* This is story about religion and sociology, with a heavy emphasis on demographic trends linked to birth rates, marriage, etc. Does doctrine play a role? Yes. Ask liberal Jewish leaders about the growth of Orthodox Judaism.
* Basic questions: What congregations are seeing rising numbers of converts and new clergy? Which congregations are retaining their young people? Theology angles? #DUH
* Church decline is a real estate story — especially in urban areas. Theology and culture angles? Well, look at blue zip codes and red zip codes. Also, watch for rising numbers of fading churches in suburbs, where so many clergy — left and right — thought they were safe.
* At the same time, many rural churches are closing. It will be interesting to see if new churches are born in parts of Bible Belt America that are welcoming moving vans from big cities on the blue coasts. Theology? Who embraces evangelism and who does not?
* Watch for growth in ethnic and multicultural churches (especially among Pentecostal believers). There is more to this story than Latinos leaving Catholicism. At the same time, watch for trends in Catholic and Orthodox congregations in which old-country ties are wearing thin and converts are being welcomed in some flocks and not others. Theology? Yes. Cultural puzzles, too.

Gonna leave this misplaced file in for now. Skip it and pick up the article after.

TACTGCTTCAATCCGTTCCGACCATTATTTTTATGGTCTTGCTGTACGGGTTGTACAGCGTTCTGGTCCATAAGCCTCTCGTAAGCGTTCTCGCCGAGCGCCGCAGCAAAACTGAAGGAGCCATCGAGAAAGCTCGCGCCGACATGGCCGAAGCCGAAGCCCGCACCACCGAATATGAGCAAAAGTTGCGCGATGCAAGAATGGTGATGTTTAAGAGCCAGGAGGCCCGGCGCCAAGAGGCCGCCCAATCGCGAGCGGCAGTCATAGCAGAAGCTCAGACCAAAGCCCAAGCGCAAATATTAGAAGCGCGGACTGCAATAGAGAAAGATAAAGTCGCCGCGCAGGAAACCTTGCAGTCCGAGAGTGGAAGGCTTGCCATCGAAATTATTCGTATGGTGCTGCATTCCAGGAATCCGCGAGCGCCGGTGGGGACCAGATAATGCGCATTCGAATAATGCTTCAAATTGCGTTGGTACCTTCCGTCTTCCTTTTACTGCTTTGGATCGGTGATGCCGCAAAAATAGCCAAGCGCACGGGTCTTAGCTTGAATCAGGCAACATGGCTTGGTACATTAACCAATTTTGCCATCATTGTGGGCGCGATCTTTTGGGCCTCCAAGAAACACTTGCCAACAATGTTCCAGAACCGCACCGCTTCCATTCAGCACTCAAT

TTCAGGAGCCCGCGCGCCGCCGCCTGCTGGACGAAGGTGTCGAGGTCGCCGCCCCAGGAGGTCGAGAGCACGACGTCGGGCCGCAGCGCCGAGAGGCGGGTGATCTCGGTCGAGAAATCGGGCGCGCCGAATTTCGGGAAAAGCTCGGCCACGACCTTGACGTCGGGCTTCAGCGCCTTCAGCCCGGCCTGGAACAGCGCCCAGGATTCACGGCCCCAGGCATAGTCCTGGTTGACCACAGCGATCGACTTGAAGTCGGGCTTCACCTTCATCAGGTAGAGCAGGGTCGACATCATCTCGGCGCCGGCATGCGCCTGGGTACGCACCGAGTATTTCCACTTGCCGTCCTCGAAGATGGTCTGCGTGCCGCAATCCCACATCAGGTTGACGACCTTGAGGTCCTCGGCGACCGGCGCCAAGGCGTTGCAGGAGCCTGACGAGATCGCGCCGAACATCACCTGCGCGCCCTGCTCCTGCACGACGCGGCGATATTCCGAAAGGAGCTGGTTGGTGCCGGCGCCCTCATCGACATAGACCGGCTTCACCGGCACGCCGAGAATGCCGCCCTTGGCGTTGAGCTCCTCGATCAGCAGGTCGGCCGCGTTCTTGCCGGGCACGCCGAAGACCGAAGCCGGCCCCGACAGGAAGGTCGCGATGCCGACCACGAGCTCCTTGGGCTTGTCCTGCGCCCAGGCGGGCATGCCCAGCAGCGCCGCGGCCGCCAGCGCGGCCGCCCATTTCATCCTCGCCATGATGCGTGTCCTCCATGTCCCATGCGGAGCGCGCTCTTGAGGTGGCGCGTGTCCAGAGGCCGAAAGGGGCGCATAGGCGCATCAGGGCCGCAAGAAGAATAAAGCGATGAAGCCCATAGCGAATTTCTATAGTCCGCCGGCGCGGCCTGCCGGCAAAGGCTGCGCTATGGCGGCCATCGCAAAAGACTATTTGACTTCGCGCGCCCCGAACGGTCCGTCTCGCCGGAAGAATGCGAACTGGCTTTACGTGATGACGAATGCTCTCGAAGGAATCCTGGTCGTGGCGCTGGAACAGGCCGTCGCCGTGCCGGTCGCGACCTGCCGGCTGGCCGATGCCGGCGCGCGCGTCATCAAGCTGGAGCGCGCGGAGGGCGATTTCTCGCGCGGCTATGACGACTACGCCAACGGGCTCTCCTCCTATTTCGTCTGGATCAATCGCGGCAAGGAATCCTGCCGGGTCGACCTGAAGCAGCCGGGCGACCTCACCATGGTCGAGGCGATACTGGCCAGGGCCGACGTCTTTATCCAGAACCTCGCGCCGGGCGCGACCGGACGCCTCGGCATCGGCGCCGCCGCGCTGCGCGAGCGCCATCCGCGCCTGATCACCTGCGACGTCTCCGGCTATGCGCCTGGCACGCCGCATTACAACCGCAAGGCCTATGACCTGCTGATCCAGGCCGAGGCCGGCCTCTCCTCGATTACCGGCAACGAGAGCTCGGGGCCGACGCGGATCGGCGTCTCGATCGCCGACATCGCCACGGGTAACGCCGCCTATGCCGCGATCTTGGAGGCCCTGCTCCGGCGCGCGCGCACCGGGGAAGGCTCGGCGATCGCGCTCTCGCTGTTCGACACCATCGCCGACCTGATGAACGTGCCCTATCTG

* The demographic death spiral continues in liberal mainline bodies (follow Ryan Burge on Twitter for essential charts and info) and that’s a story with obvious theological hooks. At the same time, there are churches that, well, seem to ACT like they are oldline churches, even if their theology has not changed. Will the conservative mainline spinoffs grow or plateau (see this Richard Ostling post)?
* Why are some Southern Baptist churches declining while others grow? Look for this big trend — the explosive growth of non-denominational evangelical churches. Most are Baptist in many ways, but not all. Doctrinal issues? Ask that question.
* In megachurch land, will some of the major brand names survive the transition away from their talented, charismatic founders? Will they, yes, evolve on matters of culture and doctrine?
* How many churches (left and right) have settled into what I will call “pastoral care” ruts where the goal is to care for the needs of the people who are already in the pews and that is pretty much that? Theology angle? Yes.
* How many congregations (right and mainly left) will not recover from COVID-19? How many will fall below this crucial number — 85 active members. Back in the 1980s, the United Methodist church-health scholar Lyle Schaller, who died in 2015, was already noting the importance of that number. Why? That’s the point at which a declining congregations struggles to pay the salary and benefits of its pastor.
* Watch for the struggles of micro-parishes and micro-dioceses (or other regional bodies) in the oldline denominations (and in some corners of American Catholicism and Eastern Orthodoxy). A micro-diocese averages 1,000 worshippers or less in its surviving parishes on Sunday mornings. A micro-parish? Let’s say 25 average attendance or less and the trust funds from previous generations of believers are shrinking, big time.
I could go on and on.
Is church decline linked to issues of theology and doctrine? Yes, most of the time. Is that the only factor? Clearly, no. But there are many news stories hiding in these trends and these stories are not going away.
Enjoy the podcast and, please, share it with others.
FIRST IMAGE: Uncredited real-estate photo with “Church for sale” story at SouthwestJournal.com